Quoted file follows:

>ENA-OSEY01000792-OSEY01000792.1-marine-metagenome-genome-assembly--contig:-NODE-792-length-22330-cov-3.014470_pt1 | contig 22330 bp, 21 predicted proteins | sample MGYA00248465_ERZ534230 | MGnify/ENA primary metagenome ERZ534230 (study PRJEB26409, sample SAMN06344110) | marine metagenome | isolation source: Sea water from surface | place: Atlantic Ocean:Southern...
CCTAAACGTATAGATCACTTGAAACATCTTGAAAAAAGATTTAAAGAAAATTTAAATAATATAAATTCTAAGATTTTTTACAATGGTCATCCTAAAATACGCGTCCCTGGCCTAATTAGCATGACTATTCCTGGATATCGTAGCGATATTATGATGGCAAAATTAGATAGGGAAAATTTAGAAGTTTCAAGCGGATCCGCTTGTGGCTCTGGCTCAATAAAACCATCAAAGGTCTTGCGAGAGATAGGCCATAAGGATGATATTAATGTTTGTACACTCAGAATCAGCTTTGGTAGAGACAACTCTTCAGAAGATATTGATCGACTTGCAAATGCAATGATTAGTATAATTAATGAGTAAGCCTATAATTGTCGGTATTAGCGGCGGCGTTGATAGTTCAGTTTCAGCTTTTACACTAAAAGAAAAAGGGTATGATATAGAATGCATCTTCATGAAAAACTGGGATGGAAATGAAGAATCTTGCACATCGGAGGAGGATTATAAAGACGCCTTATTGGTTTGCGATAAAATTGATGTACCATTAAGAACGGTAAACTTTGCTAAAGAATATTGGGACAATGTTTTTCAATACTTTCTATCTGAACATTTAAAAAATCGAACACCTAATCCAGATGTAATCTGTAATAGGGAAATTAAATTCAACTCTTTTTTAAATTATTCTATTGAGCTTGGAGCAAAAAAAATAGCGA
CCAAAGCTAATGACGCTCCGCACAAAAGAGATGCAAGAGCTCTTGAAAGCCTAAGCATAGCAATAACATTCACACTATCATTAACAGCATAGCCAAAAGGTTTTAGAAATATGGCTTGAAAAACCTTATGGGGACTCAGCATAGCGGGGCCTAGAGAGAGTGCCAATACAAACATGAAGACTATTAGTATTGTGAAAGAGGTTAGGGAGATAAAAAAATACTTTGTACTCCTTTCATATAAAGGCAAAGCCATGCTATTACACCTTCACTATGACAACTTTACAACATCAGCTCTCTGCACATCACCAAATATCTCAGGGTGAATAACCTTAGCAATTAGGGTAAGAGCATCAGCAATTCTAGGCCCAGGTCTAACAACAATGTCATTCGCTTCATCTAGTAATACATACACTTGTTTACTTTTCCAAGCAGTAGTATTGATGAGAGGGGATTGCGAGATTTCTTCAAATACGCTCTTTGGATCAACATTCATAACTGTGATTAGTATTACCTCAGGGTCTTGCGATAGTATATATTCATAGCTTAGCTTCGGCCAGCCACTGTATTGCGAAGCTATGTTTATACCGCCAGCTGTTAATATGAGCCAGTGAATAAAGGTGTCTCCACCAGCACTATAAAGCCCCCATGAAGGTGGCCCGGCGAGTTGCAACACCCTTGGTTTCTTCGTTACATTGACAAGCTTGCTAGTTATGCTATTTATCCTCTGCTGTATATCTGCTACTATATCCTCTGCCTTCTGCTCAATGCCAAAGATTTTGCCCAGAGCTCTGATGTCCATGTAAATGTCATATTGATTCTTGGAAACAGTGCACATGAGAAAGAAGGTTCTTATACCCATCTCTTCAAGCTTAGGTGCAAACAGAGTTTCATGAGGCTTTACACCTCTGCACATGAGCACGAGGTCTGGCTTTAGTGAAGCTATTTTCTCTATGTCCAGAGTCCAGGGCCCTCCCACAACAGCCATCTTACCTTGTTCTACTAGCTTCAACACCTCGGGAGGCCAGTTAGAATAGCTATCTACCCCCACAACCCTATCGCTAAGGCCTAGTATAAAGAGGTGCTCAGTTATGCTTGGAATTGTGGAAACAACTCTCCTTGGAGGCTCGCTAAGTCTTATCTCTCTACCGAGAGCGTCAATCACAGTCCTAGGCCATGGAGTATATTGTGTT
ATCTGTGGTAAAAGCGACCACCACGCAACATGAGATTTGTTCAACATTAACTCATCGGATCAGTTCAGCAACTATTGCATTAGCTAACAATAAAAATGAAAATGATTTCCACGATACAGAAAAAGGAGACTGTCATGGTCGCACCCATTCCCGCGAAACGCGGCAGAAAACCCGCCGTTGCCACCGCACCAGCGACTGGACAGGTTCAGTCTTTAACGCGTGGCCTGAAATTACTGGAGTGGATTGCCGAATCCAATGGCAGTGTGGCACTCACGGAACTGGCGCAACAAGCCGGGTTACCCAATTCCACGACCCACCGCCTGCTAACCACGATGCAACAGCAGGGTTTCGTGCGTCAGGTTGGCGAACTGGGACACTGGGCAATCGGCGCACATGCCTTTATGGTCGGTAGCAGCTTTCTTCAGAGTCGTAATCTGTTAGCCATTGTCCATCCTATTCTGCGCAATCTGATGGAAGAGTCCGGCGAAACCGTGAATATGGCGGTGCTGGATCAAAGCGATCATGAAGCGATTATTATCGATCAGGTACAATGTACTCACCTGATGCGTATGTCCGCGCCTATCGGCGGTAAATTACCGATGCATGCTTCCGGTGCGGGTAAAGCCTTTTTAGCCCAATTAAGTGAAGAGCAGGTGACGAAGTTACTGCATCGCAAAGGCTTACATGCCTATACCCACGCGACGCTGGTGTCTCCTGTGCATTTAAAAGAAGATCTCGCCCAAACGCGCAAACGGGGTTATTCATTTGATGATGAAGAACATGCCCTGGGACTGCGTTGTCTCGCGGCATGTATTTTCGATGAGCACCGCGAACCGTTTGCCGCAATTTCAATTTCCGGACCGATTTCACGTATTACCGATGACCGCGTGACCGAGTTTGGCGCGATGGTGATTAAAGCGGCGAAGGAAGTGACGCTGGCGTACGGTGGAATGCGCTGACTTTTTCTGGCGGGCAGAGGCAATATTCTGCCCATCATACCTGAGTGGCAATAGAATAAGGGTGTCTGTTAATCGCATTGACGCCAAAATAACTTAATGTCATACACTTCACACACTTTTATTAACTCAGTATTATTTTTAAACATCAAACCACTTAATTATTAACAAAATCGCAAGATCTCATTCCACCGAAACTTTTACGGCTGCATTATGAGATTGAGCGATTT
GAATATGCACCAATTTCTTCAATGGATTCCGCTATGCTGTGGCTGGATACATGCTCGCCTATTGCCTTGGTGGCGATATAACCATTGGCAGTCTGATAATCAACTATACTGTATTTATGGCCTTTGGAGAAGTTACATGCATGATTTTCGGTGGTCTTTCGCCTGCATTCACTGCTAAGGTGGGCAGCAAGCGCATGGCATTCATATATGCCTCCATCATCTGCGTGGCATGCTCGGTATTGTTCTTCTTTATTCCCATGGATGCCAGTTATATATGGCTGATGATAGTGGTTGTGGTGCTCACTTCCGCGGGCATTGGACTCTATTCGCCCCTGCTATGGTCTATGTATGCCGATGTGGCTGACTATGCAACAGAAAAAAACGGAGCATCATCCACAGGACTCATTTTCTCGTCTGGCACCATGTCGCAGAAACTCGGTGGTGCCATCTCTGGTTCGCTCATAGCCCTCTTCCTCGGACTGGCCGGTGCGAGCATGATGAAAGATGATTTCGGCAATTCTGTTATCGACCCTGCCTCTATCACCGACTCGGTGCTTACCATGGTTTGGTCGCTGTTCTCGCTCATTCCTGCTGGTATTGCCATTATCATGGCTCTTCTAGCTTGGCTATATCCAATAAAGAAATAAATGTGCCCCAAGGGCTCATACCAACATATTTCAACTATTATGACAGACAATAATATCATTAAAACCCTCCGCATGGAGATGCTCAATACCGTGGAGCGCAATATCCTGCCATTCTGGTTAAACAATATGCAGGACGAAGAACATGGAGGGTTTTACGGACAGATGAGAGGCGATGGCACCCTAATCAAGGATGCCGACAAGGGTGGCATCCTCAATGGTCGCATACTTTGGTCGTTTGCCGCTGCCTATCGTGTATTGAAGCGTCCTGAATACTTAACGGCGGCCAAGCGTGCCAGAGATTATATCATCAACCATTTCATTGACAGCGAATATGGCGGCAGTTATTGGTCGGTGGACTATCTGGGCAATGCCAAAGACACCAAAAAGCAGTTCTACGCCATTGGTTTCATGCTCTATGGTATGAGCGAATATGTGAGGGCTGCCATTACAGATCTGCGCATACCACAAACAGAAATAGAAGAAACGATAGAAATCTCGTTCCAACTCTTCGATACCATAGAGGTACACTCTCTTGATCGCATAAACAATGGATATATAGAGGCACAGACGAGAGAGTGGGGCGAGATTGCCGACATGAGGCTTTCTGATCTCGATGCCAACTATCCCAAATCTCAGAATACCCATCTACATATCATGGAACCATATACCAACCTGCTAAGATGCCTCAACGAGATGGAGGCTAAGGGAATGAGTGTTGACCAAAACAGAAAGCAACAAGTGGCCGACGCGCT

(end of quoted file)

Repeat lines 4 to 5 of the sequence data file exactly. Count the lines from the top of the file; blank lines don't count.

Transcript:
ATCTGTGGTAAAAGCGACCACCACGCAACATGAGATTTGTTCAACATTAACTCATCGGATCAGTTCAGCAACTATTGCATTAGCTAACAATAAAAATGAAAATGATTTCCACGATACAGAAAAAGGAGACTGTCATGGTCGCACCCATTCCCGCGAAACGCGGCAGAAAACCCGCCGTTGCCACCGCACCAGCGACTGGACAGGTTCAGTCTTTAACGCGTGGCCTGAAATTACTGGAGTGGATTGCCGAATCCAATGGCAGTGTGGCACTCACGGAACTGGCGCAACAAGCCGGGTTACCCAATTCCACGACCCACCGCCTGCTAACCACGATGCAACAGCAGGGTTTCGTGCGTCAGGTTGGCGAACTGGGACACTGGGCAATCGGCGCACATGCCTTTATGGTCGGTAGCAGCTTTCTTCAGAGTCGTAATCTGTTAGCCATTGTCCATCCTATTCTGCGCAATCTGATGGAAGAGTCCGGCGAAACCGTGAATATGGCGGTGCTGGATCAAAGCGATCATGAAGCGATTATTATCGATCAGGTACAATGTACTCACCTGATGCGTATGTCCGCGCCTATCGGCGGTAAATTACCGATGCATGCTTCCGGTGCGGGTAAAGCCTTTTTAGCCCAATTAAGTGAAGAGCAGGTGACGAAGTTACTGCATCGCAAAGGCTTACATGCCTATACCCACGCGACGCTGGTGTCTCCTGTGCATTTAAAAGAAGATCTCGCCCAAACGCGCAAACGGGGTTATTCATTTGATGATGAAGAACATGCCCTGGGACTGCGTTGTCTCGCGGCATGTATTTTCGATGAGCACCGCGAACCGTTTGCCGCAATTTCAATTTCCGGACCGATTTCACGTATTACCGATGACCGCGTGACCGAGTTTGGCGCGATGGTGATTAAAGCGGCGAAGGAAGTGACGCTGGCGTACGGTGGAATGCGCTGACTTTTTCTGGCGGGCAGAGGCAATATTCTGCCCATCATACCTGAGTGGCAATAGAATAAGGGTGTCTGTTAATCGCATTGACGCCAAAATAACTTAATGTCATACACTTCACACACTTTTATTAACTCAGTATTATTTTTAAACATCAAACCACTTAATTATTAACAAAATCGCAAGATCTCATTCCACCGAAACTTTTACGGCTGCATTATGAGATTGAGCGATTT
GAATATGCACCAATTTCTTCAATGGATTCCGCTATGCTGTGGCTGGATACATGCTCGCCTATTGCCTTGGTGGCGATATAACCATTGGCAGTCTGATAATCAACTATACTGTATTTATGGCCTTTGGAGAAGTTACATGCATGATTTTCGGTGGTCTTTCGCCTGCATTCACTGCTAAGGTGGGCAGCAAGCGCATGGCATTCATATATGCCTCCATCATCTGCGTGGCATGCTCGGTATTGTTCTTCTTTATTCCCATGGATGCCAGTTATATATGGCTGATGATAGTGGTTGTGGTGCTCACTTCCGCGGGCATTGGACTCTATTCGCCCCTGCTATGGTCTATGTATGCCGATGTGGCTGACTATGCAACAGAAAAAAACGGAGCATCATCCACAGGACTCATTTTCTCGTCTGGCACCATGTCGCAGAAACTCGGTGGTGCCATCTCTGGTTCGCTCATAGCCCTCTTCCTCGGACTGGCCGGTGCGAGCATGATGAAAGATGATTTCGGCAATTCTGTTATCGACCCTGCCTCTATCACCGACTCGGTGCTTACCATGGTTTGGTCGCTGTTCTCGCTCATTCCTGCTGGTATTGCCATTATCATGGCTCTTCTAGCTTGGCTATATCCAATAAAGAAATAAATGTGCCCCAAGGGCTCATACCAACATATTTCAACTATTATGACAGACAATAATATCATTAAAACCCTCCGCATGGAGATGCTCAATACCGTGGAGCGCAATATCCTGCCATTCTGGTTAAACAATATGCAGGACGAAGAACATGGAGGGTTTTACGGACAGATGAGAGGCGATGGCACCCTAATCAAGGATGCCGACAAGGGTGGCATCCTCAATGGTCGCATACTTTGGTCGTTTGCCGCTGCCTATCGTGTATTGAAGCGTCCTGAATACTTAACGGCGGCCAAGCGTGCCAGAGATTATATCATCAACCATTTCATTGACAGCGAATATGGCGGCAGTTATTGGTCGGTGGACTATCTGGGCAATGCCAAAGACACCAAAAAGCAGTTCTACGCCATTGGTTTCATGCTCTATGGTATGAGCGAATATGTGAGGGCTGCCATTACAGATCTGCGCATACCACAAACAGAAATAGAAGAAACGATAGAAATCTCGTTCCAACTCTTCGATACCATAGAGGTACACTCTCTTGATCGCATAAACAATGGATATATAGAGGCACAGACGAGAGAGTGGGGCGAGATTGCCGACATGAGGCTTTCTGATCTCGATGCCAACTATCCCAAATCTCAGAATACCCATCTACATATCATGGAACCATATACCAACCTGCTAAGATGCCTCAACGAGATGGAGGCTAAGGGAATGAGTGTTGACCAAAACAGAAAGCAACAAGTGGCCGACGCGCT